Of course, for those who don't care for the new systems, there's a free play mode that ignores the outfit effects entirely allowing any outfit to be used with no detriment, as well as stripping away the requests, making it all about getting high scores. This really speaks to what makes 'Project DIVA X' so fun, it allows players to go about things in whatever way they please, and offers a whole host of customization.
It's not perfect, of course. Some stages are so visually busy that I have trouble seeing some of the notes, and with 30 songs, there's a decently-sized tracklist, though one that's a little smaller than what was seen in previous entries. The game does boast of an extremely wide variety of genres without repeating many songs at all from previous games, and I loved almost every track here. The randomized costume dropping system sometimes saw me repeating old songs over and over just to get outfits that'd fit the style suitable for a later track in the game. Still, even with these flaws, the overhauls made to a lot of the structure and the aspects surrounding the gameplay are so good that they ultimately feel like minor grievances more than anything else.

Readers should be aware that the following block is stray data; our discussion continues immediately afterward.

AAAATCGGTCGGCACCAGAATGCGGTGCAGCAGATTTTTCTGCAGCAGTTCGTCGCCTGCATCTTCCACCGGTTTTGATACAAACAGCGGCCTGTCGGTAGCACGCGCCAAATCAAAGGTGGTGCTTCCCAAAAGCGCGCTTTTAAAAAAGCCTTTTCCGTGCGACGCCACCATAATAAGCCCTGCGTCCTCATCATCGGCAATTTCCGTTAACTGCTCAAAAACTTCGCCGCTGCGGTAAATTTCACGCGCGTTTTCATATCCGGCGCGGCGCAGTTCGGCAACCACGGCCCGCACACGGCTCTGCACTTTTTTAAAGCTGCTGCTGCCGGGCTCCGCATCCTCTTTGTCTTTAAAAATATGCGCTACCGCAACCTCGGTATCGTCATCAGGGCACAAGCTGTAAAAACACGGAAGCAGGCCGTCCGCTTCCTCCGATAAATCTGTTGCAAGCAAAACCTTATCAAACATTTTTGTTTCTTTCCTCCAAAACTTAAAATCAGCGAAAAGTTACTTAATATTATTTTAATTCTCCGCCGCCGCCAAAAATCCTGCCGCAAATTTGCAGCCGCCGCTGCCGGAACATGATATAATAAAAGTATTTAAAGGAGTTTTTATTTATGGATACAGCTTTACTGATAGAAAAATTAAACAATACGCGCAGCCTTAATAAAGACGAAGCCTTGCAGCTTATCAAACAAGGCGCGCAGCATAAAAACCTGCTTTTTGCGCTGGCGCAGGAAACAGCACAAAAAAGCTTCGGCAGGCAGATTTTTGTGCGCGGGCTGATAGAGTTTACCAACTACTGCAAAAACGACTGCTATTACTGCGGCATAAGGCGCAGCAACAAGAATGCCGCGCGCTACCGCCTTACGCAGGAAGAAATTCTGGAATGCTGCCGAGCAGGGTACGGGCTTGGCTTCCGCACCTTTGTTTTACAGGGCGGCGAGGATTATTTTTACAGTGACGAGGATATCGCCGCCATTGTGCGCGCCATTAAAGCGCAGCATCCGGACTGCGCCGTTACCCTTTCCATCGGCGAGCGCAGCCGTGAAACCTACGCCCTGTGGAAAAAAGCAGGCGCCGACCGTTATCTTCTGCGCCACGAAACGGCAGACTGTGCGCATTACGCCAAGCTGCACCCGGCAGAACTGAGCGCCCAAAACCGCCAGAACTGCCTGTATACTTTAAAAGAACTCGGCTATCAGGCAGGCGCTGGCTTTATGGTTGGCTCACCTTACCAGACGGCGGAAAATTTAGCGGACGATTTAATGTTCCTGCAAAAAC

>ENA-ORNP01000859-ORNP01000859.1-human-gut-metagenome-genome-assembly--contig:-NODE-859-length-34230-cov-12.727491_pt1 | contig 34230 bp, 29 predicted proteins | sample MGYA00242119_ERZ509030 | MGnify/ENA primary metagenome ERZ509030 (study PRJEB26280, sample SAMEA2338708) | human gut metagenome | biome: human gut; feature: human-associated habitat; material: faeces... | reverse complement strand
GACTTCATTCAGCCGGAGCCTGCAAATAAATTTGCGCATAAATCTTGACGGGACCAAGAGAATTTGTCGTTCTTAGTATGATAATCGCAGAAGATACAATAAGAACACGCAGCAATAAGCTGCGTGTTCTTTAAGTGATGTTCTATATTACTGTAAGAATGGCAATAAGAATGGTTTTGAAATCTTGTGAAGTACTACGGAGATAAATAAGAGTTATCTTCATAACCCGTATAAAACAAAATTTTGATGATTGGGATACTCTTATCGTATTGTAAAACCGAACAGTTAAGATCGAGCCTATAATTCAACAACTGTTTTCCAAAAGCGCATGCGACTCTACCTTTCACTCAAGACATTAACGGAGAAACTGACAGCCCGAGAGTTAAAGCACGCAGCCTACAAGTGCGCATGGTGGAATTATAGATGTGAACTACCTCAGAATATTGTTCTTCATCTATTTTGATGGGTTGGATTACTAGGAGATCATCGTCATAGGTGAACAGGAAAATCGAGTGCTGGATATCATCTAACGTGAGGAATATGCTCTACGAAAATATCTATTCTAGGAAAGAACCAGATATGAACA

There is a fair amount of DLC for the game that'll be available around launch, but none of it feels terribly necessary, and the game isn't hurting for content without it. There are two songs, both of which I really loved, and a few extra costumes and characters (who can only be used in free play mode). It's nice, and it's fairly cheap, thankfully, but it didn't really add to my experience in any substantial way, outside of the new songs. I'd actively recommend avoiding the DLC packs that unlock all costumes and accessories. Unlocking them in game is a big part of why 'Project DIVA X' is so enjoyable, and I really feel like stripping that away is a bad idea.
The Video: Sizing Up the Picture